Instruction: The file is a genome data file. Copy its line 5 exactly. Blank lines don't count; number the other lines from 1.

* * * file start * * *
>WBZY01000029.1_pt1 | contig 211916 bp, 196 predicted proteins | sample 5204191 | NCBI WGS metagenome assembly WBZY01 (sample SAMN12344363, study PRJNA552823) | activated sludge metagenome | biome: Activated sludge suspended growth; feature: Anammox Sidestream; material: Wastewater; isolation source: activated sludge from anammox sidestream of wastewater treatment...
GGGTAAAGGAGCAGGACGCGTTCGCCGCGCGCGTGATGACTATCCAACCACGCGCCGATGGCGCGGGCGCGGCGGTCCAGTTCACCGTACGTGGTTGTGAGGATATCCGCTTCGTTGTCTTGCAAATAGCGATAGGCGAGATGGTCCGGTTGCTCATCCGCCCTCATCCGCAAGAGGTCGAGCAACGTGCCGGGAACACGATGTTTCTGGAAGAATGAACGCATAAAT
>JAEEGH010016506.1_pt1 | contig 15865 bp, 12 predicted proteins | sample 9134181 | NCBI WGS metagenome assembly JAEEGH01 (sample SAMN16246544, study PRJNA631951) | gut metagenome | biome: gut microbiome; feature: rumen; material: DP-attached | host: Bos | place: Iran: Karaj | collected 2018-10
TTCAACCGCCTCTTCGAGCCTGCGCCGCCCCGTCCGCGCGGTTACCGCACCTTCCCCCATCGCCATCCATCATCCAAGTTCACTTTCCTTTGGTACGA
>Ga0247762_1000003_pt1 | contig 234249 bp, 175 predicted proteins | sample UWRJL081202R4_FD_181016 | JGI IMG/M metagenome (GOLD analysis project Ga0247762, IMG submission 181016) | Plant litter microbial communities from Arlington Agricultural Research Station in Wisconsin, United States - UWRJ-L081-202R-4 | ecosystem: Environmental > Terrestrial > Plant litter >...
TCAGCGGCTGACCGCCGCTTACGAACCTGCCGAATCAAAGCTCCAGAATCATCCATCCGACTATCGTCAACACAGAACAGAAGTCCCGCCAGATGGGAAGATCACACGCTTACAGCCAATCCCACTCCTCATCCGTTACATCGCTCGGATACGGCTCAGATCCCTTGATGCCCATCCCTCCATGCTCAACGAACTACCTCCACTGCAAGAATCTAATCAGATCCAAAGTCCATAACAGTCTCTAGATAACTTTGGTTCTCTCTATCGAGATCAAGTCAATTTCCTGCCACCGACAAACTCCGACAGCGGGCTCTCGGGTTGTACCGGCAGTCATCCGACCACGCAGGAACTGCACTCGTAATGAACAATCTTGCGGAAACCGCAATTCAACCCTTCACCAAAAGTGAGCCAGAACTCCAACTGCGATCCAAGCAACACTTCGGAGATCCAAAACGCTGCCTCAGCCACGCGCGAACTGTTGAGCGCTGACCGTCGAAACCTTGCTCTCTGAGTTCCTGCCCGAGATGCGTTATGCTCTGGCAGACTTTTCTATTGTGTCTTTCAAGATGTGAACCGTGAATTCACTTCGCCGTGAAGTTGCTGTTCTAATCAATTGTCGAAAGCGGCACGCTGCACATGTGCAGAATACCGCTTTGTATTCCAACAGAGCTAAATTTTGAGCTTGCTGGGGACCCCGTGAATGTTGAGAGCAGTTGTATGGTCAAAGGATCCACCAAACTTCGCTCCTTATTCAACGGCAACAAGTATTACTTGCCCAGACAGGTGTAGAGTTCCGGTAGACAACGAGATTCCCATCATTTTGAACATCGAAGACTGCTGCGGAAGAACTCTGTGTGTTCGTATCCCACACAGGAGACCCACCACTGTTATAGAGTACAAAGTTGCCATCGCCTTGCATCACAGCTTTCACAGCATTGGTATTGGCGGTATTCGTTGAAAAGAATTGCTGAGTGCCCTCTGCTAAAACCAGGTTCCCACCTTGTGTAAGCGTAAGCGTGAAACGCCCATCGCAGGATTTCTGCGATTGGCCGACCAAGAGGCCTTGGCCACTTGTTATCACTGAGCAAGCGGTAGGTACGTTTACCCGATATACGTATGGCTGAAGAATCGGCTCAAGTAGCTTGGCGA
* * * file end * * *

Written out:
>Ga0247762_1000003_pt1 | contig 234249 bp, 175 predicted proteins | sample UWRJL081202R4_FD_181016 | JGI IMG/M metagenome (GOLD analysis project Ga0247762, IMG submission 181016) | Plant litter microbial communities from Arlington Agricultural Research Station in Wisconsin, United States - UWRJ-L081-202R-4 | ecosystem: Environmental > Terrestrial > Plant litter >...